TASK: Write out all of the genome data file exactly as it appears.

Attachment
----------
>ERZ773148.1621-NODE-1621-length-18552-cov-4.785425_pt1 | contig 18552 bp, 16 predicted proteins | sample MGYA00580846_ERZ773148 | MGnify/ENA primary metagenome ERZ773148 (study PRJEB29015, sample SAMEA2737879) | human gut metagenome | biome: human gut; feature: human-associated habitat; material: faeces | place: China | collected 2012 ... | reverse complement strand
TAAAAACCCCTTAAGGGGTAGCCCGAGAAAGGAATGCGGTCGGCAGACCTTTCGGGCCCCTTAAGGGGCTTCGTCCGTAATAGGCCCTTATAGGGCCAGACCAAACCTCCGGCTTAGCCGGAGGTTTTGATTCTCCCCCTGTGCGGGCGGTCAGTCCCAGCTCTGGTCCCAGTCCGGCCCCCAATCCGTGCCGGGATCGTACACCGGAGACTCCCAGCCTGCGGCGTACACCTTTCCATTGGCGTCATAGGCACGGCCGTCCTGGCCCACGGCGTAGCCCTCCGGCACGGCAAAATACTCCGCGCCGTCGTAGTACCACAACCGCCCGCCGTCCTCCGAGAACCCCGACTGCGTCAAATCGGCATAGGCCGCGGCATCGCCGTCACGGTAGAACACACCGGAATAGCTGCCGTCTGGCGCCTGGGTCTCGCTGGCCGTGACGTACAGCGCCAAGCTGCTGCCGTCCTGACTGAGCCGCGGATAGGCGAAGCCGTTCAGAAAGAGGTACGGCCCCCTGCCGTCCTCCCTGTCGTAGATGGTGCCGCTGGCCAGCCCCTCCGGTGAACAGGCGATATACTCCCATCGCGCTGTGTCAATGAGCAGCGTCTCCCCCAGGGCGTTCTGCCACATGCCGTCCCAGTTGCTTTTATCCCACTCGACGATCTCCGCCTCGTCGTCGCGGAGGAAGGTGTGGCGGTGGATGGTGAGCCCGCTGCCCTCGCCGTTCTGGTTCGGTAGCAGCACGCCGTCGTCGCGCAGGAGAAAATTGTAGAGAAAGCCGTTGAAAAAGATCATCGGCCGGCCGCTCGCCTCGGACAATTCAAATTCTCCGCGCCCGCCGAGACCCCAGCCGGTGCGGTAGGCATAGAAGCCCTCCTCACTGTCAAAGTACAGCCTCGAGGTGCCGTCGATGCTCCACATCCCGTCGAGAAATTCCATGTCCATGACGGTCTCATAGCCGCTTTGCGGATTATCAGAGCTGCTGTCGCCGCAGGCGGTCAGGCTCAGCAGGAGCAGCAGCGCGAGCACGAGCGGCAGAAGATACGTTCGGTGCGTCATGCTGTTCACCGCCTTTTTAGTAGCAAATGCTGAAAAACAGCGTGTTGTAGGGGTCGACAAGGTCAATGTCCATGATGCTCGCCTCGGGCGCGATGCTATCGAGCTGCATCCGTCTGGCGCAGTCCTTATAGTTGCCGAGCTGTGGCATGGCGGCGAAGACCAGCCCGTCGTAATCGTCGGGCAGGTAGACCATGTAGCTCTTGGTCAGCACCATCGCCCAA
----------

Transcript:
>ERZ773148.1621-NODE-1621-length-18552-cov-4.785425_pt1 | contig 18552 bp, 16 predicted proteins | sample MGYA00580846_ERZ773148 | MGnify/ENA primary metagenome ERZ773148 (study PRJEB29015, sample SAMEA2737879) | human gut metagenome | biome: human gut; feature: human-associated habitat; material: faeces | place: China | collected 2012 ... | reverse complement strand
TAAAAACCCCTTAAGGGGTAGCCCGAGAAAGGAATGCGGTCGGCAGACCTTTCGGGCCCCTTAAGGGGCTTCGTCCGTAATAGGCCCTTATAGGGCCAGACCAAACCTCCGGCTTAGCCGGAGGTTTTGATTCTCCCCCTGTGCGGGCGGTCAGTCCCAGCTCTGGTCCCAGTCCGGCCCCCAATCCGTGCCGGGATCGTACACCGGAGACTCCCAGCCTGCGGCGTACACCTTTCCATTGGCGTCATAGGCACGGCCGTCCTGGCCCACGGCGTAGCCCTCCGGCACGGCAAAATACTCCGCGCCGTCGTAGTACCACAACCGCCCGCCGTCCTCCGAGAACCCCGACTGCGTCAAATCGGCATAGGCCGCGGCATCGCCGTCACGGTAGAACACACCGGAATAGCTGCCGTCTGGCGCCTGGGTCTCGCTGGCCGTGACGTACAGCGCCAAGCTGCTGCCGTCCTGACTGAGCCGCGGATAGGCGAAGCCGTTCAGAAAGAGGTACGGCCCCCTGCCGTCCTCCCTGTCGTAGATGGTGCCGCTGGCCAGCCCCTCCGGTGAACAGGCGATATACTCCCATCGCGCTGTGTCAATGAGCAGCGTCTCCCCCAGGGCGTTCTGCCACATGCCGTCCCAGTTGCTTTTATCCCACTCGACGATCTCCGCCTCGTCGTCGCGGAGGAAGGTGTGGCGGTGGATGGTGAGCCCGCTGCCCTCGCCGTTCTGGTTCGGTAGCAGCACGCCGTCGTCGCGCAGGAGAAAATTGTAGAGAAAGCCGTTGAAAAAGATCATCGGCCGGCCGCTCGCCTCGGACAATTCAAATTCTCCGCGCCCGCCGAGACCCCAGCCGGTGCGGTAGGCATAGAAGCCCTCCTCACTGTCAAAGTACAGCCTCGAGGTGCCGTCGATGCTCCACATCCCGTCGAGAAATTCCATGTCCATGACGGTCTCATAGCCGCTTTGCGGATTATCAGAGCTGCTGTCGCCGCAGGCGGTCAGGCTCAGCAGGAGCAGCAGCGCGAGCACGAGCGGCAGAAGATACGTTCGGTGCGTCATGCTGTTCACCGCCTTTTTAGTAGCAAATGCTGAAAAACAGCGTGTTGTAGGGGTCGACAAGGTCAATGTCCATGATGCTCGCCTCGGGCGCGATGCTATCGAGCTGCATCCGTCTGGCGCAGTCCTTATAGTTGCCGAGCTGTGGCATGGCGGCGAAGACCAGCCCGTCGTAATCGTCGGGCAGGTAGACCATGTAGCTCTTGGTCAGCACCATCGCCCAA